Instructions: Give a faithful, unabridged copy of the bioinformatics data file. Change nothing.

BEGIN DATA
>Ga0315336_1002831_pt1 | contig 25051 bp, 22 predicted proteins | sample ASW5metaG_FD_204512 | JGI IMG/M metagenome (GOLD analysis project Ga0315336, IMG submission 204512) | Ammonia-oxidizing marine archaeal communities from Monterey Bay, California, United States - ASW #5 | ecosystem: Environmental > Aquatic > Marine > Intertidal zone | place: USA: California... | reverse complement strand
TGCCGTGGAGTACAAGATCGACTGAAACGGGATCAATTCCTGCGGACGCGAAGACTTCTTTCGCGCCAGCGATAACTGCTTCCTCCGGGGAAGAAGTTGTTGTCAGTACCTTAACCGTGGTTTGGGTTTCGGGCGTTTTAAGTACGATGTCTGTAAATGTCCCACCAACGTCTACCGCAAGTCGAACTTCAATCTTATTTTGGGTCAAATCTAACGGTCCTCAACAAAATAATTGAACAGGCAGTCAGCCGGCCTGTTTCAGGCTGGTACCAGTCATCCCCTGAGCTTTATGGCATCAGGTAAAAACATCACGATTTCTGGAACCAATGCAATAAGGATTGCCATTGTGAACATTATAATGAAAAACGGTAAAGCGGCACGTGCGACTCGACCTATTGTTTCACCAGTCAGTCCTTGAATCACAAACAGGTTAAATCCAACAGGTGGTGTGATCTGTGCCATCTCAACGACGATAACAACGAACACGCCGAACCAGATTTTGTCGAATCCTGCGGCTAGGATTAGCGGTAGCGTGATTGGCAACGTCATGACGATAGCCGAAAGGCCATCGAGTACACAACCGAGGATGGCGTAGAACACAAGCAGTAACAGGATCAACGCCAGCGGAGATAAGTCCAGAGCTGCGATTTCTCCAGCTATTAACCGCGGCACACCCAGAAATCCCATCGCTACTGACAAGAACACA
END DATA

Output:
>Ga0315336_1002831_pt1 | contig 25051 bp, 22 predicted proteins | sample ASW5metaG_FD_204512 | JGI IMG/M metagenome (GOLD analysis project Ga0315336, IMG submission 204512) | Ammonia-oxidizing marine archaeal communities from Monterey Bay, California, United States - ASW #5 | ecosystem: Environmental > Aquatic > Marine > Intertidal zone | place: USA: California... | reverse complement strand
TGCCGTGGAGTACAAGATCGACTGAAACGGGATCAATTCCTGCGGACGCGAAGACTTCTTTCGCGCCAGCGATAACTGCTTCCTCCGGGGAAGAAGTTGTTGTCAGTACCTTAACCGTGGTTTGGGTTTCGGGCGTTTTAAGTACGATGTCTGTAAATGTCCCACCAACGTCTACCGCAAGTCGAACTTCAATCTTATTTTGGGTCAAATCTAACGGTCCTCAACAAAATAATTGAACAGGCAGTCAGCCGGCCTGTTTCAGGCTGGTACCAGTCATCCCCTGAGCTTTATGGCATCAGGTAAAAACATCACGATTTCTGGAACCAATGCAATAAGGATTGCCATTGTGAACATTATAATGAAAAACGGTAAAGCGGCACGTGCGACTCGACCTATTGTTTCACCAGTCAGTCCTTGAATCACAAACAGGTTAAATCCAACAGGTGGTGTGATCTGTGCCATCTCAACGACGATAACAACGAACACGCCGAACCAGATTTTGTCGAATCCTGCGGCTAGGATTAGCGGTAGCGTGATTGGCAACGTCATGACGATAGCCGAAAGGCCATCGAGTACACAACCGAGGATGGCGTAGAACACAAGCAGTAACAGGATCAACGCCAGCGGAGATAAGTCCAGAGCTGCGATTTCTCCAGCTATTAACCGCGGCACACCCAGAAATCCCATCGCTACTGACAAGAACACA